This walkthrough is for creating proper CentOS images for use as Docker "swarm mode" manager or worker nodes. Docker Swarm mode could be seen as an alternative to the robust Kubernetes. To be able to reproduce these node images across your server infrastructure is key for multi-cloud container scalability.
Requirements which need to be running prior to this guide: Linux OS running hypervisor software (KVM, etc)
if you happen to have a graphical desktop for your linux OS, you can run
virt-manager for KVM and it will ease the process greatly.
First thing we need to do is develop the network-scripts on the hypervisor (in this case, a Linux OS running KVM) which will be running our Docker Node guest VMs. For this, we will create a bridge network. Make sure you have some direct route to the host or direct console access to the hypervisor before playing with network-scripts, or be prepared to access the direct console in some way.
To create a new bridge device, navigate to your network scripts directory (for CentOS 7 it's
/etc/sysconfig/network-scripts/). Here we'll create a file called
ifcfg-br0 with the following contents:
Reload configs, etc. Now, in virt-manager you should be able to select a bridge device for your VMs like so:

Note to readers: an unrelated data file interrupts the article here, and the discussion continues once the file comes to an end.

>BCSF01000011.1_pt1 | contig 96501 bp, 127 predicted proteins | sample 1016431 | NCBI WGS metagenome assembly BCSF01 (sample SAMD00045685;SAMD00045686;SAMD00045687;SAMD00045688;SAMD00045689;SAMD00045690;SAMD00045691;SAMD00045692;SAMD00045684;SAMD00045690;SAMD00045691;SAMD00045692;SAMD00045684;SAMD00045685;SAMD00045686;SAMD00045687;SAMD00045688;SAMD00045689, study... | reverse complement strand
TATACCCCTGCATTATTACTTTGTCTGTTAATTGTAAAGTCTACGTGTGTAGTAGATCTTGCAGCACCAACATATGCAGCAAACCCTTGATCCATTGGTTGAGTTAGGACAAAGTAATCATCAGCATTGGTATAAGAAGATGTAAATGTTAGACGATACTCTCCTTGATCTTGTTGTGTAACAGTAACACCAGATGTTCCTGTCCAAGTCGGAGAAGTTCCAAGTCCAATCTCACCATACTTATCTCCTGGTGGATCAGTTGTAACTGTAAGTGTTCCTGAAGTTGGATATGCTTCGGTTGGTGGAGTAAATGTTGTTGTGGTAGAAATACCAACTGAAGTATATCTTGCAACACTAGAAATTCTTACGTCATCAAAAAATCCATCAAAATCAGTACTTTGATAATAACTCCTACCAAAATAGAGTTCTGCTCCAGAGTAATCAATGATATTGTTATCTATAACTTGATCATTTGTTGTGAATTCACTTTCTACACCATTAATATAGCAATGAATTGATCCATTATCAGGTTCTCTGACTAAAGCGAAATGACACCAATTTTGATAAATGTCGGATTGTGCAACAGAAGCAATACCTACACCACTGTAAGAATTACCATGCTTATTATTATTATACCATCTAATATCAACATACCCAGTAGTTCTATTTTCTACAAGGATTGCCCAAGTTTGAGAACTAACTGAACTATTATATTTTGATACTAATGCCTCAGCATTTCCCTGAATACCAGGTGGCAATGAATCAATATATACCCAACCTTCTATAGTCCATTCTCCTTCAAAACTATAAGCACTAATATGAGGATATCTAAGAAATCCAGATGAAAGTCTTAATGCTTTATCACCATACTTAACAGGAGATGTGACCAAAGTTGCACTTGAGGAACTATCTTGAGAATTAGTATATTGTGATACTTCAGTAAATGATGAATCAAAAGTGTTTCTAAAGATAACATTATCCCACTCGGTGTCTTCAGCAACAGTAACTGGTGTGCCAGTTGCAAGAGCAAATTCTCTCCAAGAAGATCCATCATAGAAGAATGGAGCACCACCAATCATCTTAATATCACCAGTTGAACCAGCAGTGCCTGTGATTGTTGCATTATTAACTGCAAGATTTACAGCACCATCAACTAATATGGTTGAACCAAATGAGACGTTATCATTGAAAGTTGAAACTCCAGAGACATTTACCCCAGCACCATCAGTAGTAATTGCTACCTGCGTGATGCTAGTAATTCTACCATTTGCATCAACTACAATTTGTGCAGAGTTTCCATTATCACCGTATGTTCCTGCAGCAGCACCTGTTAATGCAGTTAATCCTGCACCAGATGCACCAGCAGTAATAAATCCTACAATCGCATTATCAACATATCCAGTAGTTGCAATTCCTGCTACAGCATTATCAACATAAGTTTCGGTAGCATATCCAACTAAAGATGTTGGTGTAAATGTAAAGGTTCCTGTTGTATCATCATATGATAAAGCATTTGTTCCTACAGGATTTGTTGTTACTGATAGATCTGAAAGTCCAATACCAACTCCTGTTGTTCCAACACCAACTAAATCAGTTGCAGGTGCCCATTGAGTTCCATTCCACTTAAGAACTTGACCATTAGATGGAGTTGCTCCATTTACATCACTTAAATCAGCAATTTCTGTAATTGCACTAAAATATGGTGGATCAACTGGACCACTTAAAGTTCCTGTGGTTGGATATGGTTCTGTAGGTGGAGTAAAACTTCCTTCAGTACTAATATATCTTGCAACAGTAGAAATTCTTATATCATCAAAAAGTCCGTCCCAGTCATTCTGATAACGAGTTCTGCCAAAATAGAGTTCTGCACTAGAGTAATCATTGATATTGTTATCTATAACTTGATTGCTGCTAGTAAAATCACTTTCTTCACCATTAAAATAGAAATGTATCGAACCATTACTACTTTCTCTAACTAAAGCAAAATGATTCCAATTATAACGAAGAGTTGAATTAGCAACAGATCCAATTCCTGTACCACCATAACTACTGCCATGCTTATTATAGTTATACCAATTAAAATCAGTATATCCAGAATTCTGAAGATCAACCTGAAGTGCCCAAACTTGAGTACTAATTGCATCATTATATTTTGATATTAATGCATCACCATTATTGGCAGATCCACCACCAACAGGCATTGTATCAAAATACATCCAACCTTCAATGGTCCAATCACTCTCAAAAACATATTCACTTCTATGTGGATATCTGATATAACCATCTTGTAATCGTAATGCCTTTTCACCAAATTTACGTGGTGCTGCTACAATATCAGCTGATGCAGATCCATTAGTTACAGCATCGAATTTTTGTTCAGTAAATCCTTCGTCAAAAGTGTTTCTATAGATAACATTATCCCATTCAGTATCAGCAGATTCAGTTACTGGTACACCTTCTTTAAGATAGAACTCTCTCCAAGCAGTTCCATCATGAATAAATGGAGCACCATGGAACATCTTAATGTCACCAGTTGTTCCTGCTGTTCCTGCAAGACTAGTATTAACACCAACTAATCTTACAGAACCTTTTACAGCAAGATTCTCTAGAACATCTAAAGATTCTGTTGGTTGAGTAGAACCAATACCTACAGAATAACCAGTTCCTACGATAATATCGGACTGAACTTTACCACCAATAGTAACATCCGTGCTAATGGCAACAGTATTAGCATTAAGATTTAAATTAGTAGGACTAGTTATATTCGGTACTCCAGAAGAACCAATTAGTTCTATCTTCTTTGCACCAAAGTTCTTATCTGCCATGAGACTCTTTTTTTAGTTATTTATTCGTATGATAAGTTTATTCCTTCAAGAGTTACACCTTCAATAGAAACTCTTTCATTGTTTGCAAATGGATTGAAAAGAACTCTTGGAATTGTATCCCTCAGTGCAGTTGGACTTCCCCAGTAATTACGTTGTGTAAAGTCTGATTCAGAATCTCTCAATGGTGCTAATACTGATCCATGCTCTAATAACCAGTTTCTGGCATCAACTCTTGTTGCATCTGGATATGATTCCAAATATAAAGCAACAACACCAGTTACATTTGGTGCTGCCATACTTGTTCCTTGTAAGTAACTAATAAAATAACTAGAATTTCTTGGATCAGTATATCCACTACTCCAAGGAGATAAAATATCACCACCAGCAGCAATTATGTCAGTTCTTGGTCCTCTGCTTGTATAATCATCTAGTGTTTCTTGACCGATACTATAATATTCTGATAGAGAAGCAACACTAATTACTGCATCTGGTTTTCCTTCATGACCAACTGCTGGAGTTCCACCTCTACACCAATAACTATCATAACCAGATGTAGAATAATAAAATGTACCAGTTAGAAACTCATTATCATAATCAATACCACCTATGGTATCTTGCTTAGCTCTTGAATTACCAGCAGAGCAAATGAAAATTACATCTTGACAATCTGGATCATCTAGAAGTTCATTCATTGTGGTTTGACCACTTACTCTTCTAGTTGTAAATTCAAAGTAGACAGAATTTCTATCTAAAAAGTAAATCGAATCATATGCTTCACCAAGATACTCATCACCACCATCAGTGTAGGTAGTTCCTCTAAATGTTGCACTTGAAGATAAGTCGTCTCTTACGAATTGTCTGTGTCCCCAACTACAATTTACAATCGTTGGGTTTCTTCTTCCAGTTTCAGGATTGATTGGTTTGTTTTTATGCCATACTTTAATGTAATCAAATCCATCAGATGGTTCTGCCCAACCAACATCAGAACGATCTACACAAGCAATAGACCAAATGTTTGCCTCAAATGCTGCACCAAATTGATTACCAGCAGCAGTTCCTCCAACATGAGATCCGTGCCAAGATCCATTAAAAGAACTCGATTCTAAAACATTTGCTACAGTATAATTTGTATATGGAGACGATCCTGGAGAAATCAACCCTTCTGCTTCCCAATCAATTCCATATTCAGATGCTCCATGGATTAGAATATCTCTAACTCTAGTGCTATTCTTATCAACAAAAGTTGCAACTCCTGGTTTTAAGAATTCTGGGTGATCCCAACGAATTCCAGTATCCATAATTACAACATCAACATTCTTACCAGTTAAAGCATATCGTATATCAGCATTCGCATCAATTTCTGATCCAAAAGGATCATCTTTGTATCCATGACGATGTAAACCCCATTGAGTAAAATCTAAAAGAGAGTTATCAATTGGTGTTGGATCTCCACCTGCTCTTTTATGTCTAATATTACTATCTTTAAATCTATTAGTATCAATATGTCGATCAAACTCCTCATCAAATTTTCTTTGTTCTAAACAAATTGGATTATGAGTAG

Start up a new VM which will serve as your Docker Node. Install the OS, etc. Now it's time to setup the guest OS to use an IP address from the Host Bridge network that we just created.
Within your VM (assuming CentOS 7, again), navigate to /etc/sysconfig/network-scripts/
Modify the existing primary network interface (e.g.
ifcfg-etho ) with the following contents:
systemctl restart network now your local ip will be 10.0.0.5 for that docker manager or worker node.
Now, we need to make this reproducible. First step is to comment out the IP address line from the above (i.e. IPADDR=10.0.0.5). Now you need to install the latest docker version to this machine, which should be easy with SCP to move the installer to the guest via local IP address, or maybe you have a nat gateway setup for this internal IP to hit outside to retrieve it.
The reason why we comment out the IPADDR part is so that when we pop up a new VM on the same hypervisor, it won't steal a previous VM's IP address when the cloned VM starts up.
Now your Docker Node VM is ready for freezing. Stop the VM. Clone the VM using virt-manager like so:
...And now you have your universal image for docker swarm mode node. Use this VMDK anywhere, or translate it into a different image format. Whatever your next cloud needs.